Japanese Films & Workshop [PENANG]

In collaboration with The Star Pitt St. and Think City, we will be bringing our wildly-popular handicraft workshops and free film screenings to our friends up north. Delve into the world of tsumami-zaiku and walk away with your very own flower-shaped accessory, before completing your cultural experience with a couple of cinematic treats from Japan.

Registration is required for ALL activities.

To register, send an email to with your name and contact details.

Date: 9 April, 2016
Venue: The Star Pitt St., 15, Jalan Masjid Kapitan Keling, 10200 Penang
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Tsumami-Zaiku Handicraft Workshop
2.00 p.m.–4.00 p.m.
Participation: RM20/pax, limited to 15 pax


Tsumami-zaiku (tsumami = pinching, zaiku = craftsmanship) is the traditional technique of pinching small, square-cut pieces of cloth to produce a flower-shaped hair accessory. At this workshop, we will be making a flower pin/clip that can be worn on your hair, dress or scarf.

Screening of “The Blue Bird”
4.00 p.m.–6.00 p.m
Admission: Free, limited to 40 pax

BlueBird_keyvisual (copyrighted)

A substitute teacher named Murauchi takes over a troubled class for a semester, which is trying to move on from the shock of a bullied student’s suicide attempt. Murauchi’s daily acknowledgement of the incident—in spite of his own ridiculed stutter—snaps the rest of the school out of their complacency and forces them to reflect on their actions. Nobody is happy about him reopening old wounds, especially Shinichi, who is guilt-ridden after being identified as one of the tormenters in the suicide note.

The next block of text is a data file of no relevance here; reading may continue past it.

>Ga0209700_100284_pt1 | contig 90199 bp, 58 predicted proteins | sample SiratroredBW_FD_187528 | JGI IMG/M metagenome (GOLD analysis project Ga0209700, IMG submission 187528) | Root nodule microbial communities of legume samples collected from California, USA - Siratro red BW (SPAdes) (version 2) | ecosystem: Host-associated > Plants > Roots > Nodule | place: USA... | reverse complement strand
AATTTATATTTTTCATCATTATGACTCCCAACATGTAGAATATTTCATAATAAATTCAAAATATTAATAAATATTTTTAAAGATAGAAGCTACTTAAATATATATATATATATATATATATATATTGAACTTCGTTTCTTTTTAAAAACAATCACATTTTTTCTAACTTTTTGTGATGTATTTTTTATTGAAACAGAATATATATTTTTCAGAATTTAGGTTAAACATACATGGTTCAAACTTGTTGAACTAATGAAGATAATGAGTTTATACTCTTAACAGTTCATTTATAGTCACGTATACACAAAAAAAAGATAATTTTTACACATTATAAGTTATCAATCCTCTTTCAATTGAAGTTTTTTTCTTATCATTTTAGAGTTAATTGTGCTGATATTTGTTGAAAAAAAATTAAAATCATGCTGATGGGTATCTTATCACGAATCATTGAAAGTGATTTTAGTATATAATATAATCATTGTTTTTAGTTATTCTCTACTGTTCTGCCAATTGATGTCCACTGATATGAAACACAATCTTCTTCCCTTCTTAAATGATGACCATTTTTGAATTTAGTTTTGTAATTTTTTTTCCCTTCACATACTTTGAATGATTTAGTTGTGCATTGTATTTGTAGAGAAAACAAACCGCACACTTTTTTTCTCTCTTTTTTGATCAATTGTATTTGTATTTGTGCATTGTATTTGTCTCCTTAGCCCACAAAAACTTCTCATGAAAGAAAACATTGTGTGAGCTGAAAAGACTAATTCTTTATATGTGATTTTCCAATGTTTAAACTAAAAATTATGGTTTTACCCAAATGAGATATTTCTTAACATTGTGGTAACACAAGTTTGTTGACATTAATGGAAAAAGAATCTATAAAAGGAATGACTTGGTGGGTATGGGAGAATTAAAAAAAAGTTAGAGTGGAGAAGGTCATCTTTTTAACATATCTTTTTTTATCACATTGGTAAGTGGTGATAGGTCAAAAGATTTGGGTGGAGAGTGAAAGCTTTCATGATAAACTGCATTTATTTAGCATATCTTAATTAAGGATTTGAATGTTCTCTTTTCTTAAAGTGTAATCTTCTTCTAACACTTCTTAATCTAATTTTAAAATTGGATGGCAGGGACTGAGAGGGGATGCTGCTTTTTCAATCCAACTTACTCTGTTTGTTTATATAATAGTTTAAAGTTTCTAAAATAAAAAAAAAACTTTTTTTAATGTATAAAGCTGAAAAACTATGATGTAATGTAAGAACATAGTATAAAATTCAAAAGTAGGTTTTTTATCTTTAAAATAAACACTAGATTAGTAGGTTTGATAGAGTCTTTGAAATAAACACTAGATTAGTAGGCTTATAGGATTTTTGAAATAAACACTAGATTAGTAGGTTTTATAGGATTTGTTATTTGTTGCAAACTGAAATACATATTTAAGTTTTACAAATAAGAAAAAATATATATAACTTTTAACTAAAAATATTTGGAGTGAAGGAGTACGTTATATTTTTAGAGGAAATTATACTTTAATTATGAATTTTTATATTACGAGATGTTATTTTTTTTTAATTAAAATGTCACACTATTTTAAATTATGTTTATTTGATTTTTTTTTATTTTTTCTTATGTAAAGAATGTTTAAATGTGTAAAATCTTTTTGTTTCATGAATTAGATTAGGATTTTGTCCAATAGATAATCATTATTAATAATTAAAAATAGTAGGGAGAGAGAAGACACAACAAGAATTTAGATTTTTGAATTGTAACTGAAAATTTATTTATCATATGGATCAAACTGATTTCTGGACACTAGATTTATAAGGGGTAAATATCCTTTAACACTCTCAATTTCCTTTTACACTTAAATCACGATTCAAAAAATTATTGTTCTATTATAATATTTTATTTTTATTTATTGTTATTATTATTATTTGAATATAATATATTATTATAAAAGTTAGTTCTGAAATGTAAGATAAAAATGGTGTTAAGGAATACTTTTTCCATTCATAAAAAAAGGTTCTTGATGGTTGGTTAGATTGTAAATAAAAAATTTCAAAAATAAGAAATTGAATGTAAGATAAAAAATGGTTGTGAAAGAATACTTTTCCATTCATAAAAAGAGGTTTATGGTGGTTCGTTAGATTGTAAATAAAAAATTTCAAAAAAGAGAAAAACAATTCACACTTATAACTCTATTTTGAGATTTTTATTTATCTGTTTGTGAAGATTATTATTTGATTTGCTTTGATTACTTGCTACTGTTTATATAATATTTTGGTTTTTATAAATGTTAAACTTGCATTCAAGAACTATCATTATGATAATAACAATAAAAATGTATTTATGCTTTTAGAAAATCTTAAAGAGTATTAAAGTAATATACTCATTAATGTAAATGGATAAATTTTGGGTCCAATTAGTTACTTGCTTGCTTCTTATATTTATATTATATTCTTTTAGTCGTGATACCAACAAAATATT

Based on award-winning author Shigematsu Kiyoshi’s novel, this quiet drama explores the age-old topic of bullying, shedding light on Japanese society’s behaviour and approach to the problem.

Screening of “Robo-G”
7.00 p.m.–9.00 p.m
Admission: Free, limited to 40 pax

Robo-G_main-medium - Copy

Three engineers at Kimura Electrical Company are in a bit of a sticky situation: their president has ordered them to build an android for an upcoming robotics fair. Pressed for time, they make the drastic decision of hiring the elderly, attention-seeking Suzuki to inhabit their creation’s shell and save their jobs. His performance was a huge success, forcing them all to go on tour and keep up the lie, a task made all the more difficult by Suzuki’s incessant demands and considerable scrutiny by a science student.

Hailed in Japan as one of the year’s most hilarious comedies, Shinobu Yaguchi’s laugh-a-minute blockbuster strikes the right mixture of humour and serious questions about the future of automation.

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